n Hip Impingement - AOA Orthopedic Specialists

Hip impingement

HipA ball and socket joint, the hip joint consists of the acetabulum and femoral head. The femoral head fits into the acetabulum and can glide in many different directions, making it one of the most mobile joints. The rim of the joint consists of a piece of cartilage called the labrum, which locks the femoral head in the socket. A typically smooth moving joint, the hip joint can experience hip impingement or femoro acetabular impingement syndrome causing painful and catching movements. Hip impingement can potentially damage the joint, leading to early onset osteoarthritis of the hip joint.

Symptoms of Hip Impingement

Patients may not know that they have hip impingement. Hip impingement does not typically exhibit pain in the early stages and if it does feel painful, most patients associate it with a strained hip flexor. When confirmed that the cause of pain originates from hip impingement, a physician may call it Hip Impingement Syndrome. Symptoms of hip impingement include:

  • Stiffness of the hip
  • Inability or pain with hip flexion past 90 degrees
  • Pain in the groin worsening with exercise or prolonged sitting

Causes of hip impingement

Hip Impingement falls into two categories: CAM and Pincer Impingement

In CAM Impingement, the femoral head has a slight or major defect. The shape of the head lacks the smooth shape necessary for proper hip function. The abnormal area of the head may get caught in the hip socket with flexion.

In Pincer Impingement, the anterior portion of the hip socket sticks out too far, creating a hook like structure. When a patient moves their hip into flexion, the femoral neck may hit the rim, causing pain and a decrease in mobility.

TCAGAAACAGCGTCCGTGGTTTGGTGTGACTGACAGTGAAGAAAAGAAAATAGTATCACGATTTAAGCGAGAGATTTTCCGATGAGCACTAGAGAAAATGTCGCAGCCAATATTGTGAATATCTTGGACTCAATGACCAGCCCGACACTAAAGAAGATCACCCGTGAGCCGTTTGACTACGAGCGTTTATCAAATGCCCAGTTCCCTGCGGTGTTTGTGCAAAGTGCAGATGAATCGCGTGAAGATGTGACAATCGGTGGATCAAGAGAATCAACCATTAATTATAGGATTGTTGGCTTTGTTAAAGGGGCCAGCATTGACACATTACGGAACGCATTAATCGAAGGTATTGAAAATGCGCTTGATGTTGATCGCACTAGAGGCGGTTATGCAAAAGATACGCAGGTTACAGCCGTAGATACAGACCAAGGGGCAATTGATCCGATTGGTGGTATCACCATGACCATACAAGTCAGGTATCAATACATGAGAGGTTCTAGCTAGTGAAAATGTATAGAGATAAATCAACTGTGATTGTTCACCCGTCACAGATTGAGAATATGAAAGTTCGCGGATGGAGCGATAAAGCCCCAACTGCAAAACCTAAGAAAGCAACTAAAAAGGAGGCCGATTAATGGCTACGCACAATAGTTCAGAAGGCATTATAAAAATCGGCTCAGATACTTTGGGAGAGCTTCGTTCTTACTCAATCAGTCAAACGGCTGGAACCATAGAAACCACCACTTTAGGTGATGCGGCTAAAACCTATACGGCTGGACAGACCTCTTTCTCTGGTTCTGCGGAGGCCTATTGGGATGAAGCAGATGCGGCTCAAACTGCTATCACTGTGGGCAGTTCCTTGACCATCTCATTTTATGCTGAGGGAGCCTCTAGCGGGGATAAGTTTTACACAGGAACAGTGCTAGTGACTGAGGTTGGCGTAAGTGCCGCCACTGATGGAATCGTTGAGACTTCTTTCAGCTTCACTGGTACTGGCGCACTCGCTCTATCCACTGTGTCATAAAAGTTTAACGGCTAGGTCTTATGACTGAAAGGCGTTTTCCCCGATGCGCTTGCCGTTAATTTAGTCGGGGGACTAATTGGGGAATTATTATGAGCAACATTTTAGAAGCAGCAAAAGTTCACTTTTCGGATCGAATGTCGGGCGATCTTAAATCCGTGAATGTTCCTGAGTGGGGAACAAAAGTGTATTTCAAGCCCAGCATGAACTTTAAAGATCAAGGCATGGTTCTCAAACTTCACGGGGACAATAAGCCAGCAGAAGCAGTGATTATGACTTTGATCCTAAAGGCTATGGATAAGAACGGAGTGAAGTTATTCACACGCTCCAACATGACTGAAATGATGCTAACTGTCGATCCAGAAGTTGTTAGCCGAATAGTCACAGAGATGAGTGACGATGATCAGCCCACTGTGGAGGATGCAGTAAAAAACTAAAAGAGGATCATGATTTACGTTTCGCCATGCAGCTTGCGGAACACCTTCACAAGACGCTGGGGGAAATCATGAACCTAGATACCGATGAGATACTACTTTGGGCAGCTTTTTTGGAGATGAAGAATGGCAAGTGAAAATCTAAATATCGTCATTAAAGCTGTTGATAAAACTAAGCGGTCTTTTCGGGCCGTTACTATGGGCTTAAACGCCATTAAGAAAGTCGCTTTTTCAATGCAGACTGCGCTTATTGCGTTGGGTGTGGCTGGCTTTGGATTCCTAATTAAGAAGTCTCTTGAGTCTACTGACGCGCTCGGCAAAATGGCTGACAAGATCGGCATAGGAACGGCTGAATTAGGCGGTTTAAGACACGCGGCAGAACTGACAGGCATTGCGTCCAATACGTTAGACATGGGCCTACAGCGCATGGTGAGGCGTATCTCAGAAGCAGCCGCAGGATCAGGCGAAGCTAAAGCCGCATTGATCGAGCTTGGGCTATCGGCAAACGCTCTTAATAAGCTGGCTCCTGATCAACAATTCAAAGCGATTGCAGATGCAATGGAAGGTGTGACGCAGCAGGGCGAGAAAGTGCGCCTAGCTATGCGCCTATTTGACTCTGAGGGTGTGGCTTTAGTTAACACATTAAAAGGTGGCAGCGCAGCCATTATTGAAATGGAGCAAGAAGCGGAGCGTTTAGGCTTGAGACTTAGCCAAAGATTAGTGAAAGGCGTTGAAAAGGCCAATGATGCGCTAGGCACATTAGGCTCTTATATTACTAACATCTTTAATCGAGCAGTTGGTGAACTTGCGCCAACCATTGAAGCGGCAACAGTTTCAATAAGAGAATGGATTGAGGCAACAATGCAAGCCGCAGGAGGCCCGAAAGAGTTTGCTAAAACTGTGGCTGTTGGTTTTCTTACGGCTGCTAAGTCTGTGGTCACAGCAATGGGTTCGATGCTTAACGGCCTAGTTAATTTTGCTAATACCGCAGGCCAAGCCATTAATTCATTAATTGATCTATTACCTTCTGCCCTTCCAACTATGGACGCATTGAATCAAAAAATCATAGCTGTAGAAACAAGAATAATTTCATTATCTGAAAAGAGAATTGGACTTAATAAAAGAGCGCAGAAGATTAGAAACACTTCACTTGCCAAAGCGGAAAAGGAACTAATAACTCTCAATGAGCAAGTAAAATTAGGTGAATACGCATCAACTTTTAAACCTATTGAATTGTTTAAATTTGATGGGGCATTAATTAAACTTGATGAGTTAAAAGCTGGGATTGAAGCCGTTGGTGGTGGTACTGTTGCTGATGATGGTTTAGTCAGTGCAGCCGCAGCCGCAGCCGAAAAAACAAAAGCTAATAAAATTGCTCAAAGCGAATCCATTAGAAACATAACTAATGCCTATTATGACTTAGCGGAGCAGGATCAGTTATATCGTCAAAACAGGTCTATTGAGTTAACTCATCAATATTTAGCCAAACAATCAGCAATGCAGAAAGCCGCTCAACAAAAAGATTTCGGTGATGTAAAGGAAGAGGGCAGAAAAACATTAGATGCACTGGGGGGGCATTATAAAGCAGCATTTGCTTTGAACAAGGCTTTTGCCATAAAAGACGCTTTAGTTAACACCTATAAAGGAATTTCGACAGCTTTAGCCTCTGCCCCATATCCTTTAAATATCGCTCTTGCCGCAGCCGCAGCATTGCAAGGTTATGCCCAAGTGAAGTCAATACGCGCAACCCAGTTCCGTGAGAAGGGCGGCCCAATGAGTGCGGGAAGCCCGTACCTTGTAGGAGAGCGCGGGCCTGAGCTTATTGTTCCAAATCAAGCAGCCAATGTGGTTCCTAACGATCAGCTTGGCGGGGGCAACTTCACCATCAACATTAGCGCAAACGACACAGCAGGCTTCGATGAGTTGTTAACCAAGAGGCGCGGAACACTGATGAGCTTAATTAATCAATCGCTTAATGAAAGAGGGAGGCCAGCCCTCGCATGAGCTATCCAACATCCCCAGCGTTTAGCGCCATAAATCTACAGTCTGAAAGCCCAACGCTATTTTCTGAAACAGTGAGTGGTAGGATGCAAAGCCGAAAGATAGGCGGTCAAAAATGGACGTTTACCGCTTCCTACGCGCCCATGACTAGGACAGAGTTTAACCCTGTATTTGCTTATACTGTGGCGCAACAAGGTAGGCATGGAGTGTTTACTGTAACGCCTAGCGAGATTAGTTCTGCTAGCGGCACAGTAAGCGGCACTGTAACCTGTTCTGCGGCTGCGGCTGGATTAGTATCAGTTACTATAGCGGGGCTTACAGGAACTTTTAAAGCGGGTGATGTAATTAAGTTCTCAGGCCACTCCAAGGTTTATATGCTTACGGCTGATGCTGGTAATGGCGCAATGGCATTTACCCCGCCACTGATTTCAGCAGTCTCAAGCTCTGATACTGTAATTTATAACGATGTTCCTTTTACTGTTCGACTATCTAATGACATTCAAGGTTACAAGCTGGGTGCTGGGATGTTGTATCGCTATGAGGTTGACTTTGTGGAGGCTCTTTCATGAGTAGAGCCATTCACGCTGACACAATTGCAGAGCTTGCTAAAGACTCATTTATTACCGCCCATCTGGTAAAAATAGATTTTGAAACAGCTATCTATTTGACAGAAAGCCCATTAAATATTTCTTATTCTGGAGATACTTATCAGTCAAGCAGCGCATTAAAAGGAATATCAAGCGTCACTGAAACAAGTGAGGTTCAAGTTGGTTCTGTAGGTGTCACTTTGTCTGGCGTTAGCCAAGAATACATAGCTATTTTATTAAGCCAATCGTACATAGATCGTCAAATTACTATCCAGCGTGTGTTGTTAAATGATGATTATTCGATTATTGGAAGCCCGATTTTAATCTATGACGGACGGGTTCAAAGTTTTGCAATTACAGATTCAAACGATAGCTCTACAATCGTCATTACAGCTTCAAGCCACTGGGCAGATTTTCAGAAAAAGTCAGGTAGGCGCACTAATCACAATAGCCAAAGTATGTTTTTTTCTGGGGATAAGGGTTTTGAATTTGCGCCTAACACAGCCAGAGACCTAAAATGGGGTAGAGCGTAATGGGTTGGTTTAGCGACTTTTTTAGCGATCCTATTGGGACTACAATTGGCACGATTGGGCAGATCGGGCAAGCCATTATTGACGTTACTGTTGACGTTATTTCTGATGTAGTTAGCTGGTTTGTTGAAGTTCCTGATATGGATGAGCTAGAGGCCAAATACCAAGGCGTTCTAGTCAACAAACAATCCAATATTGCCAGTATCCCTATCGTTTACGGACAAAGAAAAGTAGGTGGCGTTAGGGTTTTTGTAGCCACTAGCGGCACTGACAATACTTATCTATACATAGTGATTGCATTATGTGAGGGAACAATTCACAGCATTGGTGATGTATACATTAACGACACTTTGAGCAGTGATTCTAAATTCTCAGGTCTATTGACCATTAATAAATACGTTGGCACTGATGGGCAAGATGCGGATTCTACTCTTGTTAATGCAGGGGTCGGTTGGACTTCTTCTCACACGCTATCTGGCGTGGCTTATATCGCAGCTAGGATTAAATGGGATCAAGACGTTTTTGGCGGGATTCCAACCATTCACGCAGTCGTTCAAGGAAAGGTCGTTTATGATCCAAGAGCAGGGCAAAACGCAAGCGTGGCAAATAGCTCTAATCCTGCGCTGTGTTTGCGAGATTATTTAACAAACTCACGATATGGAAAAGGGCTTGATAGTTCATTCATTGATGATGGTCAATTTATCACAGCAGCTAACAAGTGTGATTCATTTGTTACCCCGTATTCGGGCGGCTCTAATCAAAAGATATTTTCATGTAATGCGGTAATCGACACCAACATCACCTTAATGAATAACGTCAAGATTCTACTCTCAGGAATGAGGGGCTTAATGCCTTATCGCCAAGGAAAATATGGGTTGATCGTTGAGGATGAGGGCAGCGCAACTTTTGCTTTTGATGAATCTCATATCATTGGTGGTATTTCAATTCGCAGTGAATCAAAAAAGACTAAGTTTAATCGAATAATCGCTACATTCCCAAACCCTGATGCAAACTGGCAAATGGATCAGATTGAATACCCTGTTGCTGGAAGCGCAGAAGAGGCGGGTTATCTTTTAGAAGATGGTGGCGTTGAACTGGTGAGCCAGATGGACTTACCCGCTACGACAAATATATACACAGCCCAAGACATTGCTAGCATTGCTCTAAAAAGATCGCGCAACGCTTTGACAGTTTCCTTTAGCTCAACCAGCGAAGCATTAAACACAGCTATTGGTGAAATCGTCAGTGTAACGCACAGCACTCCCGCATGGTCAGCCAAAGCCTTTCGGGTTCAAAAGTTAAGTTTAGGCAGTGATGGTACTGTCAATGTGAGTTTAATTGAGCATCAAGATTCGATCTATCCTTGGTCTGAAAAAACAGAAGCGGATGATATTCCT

Some patients may have one type of hip impingement or may even have both.

Diagnosing Hip Impingement

If a hip doctor suspects hip impingent causing the patients pain, they perform a physical examination and order diagnostic testing. The diagnostic testing most likely consists of an X-Ray, followed with an MRI or CT scan if the X-Hip fractureRay comes back conclusive. An MRI and CT allow the doctor to get a better look at the bony structures and abnormalities.

How to treat Hip Impingement

Doctors recommend starting with conservative treatment to treat hip impingement. Conservative treatment includes:

  • Rest
  • Activity modifications
  • Physical therapy
  • Non-Sterioridal Anti-Inflammatory medications

If conservative treatments do not work, the treating physician may opt for surgical intervention.

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What is hip impingement, and how does it affect the hip joint?

Hip impingement, also known as femoroacetabular impingement (FAI), is a condition where there is abnormal friction and contact between the bones in the hip joint. It occurs when the ball-and-socket joint of the hip does not move smoothly due to excess bone growth or deformities. This can lead to pain, limited mobility, and potentially hip joint damage if left untreated.

What are the Symptoms of Hip Impingement?

Symptoms of hip impingement may vary, but often include hip pain, especially during activities like walking, running, or sitting for extended periods. You might also experience stiffness, reduced range of motion, or a clicking sensation in the hip. If you’re experiencing these symptoms, it’s important to consult a medical professional at AOA Arlington Orthopedics for a thorough evaluation and diagnosis.

How is Hip Impingement Treated?

The treatment for hip impingement depends on the severity and individual circumstances. Non-surgical options such as physical therapy, anti-inflammatory medications, and lifestyle modifications can often alleviate symptoms. In cases where conservative methods are ineffective, surgical procedures like arthroscopy may be recommended to correct the underlying bone abnormalities. The best course of action can be determined after a comprehensive assessment by our hip impingement specialists at AOA Arlington Orthopedics.

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